Typically, customer success programs own the churn rate. It’s the job of a SaaS organization’s customer success managers (CSMs) to keep that number as low as possible.
Your actual churn rate is irrelevant because you should always be working to lower it. Zero churn isn’t your floor. Negative churn is possible.
There are actually a lot of things you can do to prevent churn. I’ve talked about many of them before.
That’s often the hardest part of a CSMs job. Once you figure out why your users are leaving, the solution is usually obvious.
One of the easiest ways to discover why people churn is by tracking red flag metrics. If you’re new to customer success or building a customer success program for the first time, this is a good way to get some quick wins.
Essentially, we can monitor user behavior and predict when they’re likely to churn. Casey Armstrong, a full stack marketer who focuses on revenue growth and customer acquisition for startups, calls this concept “activity churn.”
“Before cancellation ever happens, there are clear signals that a customer is in danger of churning,” Casey says. “Engagement lags, and your product or service goes from an everyday occurrence to being used once a week, then once a month. Finally, they decide it’s a waste of money altogether.”
Those signals that churn is imminent are red flag metrics. By monitoring them analytically, we can take steps to prevent or reverse churn.
In most cases, red flag metrics can be corrected with large-scale, automated solutions. An in-app prompt can point users toward more information. An automated email can bring them back into the tool. A popup tooltip can tell them what to click next.
Unfortunately, I can’t give you a list of red metrics and say “Track these and you’ll eliminate churn.” The signals you monitor vary widely depending on the type of product and the type of customer.
To figure out which metrics are worth tracking, you have to go backwards. Identify accounts that you’re sure have finally churned. Someone who has canceled their payment information has definitely churned, but you should also include people who…
Once you’ve identified churned accounts, look at their activity just before churning. Do you see any trends? Did they do anything suspicious? Did they fail to do anything that most accounts do?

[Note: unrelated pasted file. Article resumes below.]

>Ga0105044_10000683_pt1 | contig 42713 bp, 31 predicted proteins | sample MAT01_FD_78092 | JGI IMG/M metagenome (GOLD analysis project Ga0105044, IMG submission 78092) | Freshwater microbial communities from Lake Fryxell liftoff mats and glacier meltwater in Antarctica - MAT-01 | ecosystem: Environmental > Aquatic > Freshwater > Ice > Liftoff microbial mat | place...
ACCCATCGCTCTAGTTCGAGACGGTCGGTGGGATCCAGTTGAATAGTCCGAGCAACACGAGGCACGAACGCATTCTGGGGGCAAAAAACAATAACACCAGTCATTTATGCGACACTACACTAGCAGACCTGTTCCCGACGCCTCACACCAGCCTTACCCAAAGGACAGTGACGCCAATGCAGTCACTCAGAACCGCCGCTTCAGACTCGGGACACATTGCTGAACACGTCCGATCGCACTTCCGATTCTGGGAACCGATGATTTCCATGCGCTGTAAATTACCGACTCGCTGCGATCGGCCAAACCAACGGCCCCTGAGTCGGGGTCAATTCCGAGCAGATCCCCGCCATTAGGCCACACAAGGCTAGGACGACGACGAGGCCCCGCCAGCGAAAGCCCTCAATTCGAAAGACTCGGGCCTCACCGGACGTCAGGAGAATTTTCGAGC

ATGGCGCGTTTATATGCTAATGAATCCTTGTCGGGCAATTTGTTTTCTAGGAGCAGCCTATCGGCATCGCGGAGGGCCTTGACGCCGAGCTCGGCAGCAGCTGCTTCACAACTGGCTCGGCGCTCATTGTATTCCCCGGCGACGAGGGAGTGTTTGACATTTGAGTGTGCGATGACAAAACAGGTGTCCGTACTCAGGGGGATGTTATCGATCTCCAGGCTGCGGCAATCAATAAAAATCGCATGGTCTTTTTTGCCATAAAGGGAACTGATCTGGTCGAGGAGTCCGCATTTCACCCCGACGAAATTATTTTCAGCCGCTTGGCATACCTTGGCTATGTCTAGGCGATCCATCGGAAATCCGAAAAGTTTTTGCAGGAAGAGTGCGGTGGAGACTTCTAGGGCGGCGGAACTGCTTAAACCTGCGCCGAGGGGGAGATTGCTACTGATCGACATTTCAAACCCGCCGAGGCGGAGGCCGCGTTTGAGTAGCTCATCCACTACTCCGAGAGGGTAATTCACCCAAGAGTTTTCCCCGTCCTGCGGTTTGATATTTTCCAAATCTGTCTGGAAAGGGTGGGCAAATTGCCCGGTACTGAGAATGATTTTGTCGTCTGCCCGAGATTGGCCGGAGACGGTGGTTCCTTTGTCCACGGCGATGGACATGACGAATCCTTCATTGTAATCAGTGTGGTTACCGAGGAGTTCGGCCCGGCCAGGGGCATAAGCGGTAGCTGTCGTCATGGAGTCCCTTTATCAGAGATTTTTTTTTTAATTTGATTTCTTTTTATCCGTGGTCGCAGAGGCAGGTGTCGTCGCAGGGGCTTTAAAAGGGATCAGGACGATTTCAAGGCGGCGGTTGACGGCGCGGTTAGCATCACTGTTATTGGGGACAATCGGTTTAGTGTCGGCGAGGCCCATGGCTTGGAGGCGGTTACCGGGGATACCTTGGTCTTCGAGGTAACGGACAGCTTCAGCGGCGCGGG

Look for anything that makes you think “That must have been the last straw.” Don’t just look at their activity. Also consider their lack of activity.
Like I said, I can’t tell you exactly what your red flag metrics are, but I can give you a few examples that apply to many SaaS organizations.
The activation point refers to the moment the user has completed the setup of their account. They have completed all of the proper fields, they have integrated their external accounts, and they’re ready to get into real work.
But most users never make it that far. They poke around the product, but fail to take all the necessary steps. In fact, 40-60% of free trial users never log into the product a second time.
“There are many reasons why a user would abandon an app that early,” says Stripe programmer and engineer Patrick McKenzie. “It might not have been a good fit for them. They might not have been well-qualified by the pre-app marketing. They might just have gotten busy or had their own priorities change.”
But most of the time, users abandon the product for reasons we can control. We can help them reach the activation point and then progress further through the onboarding process.
Naturally, users who successfully activate the product use it longer (and spend more money) than users who never complete the process. A red flag should go up when someone fails to reach the activation stage (which is a fairly minimal threshold).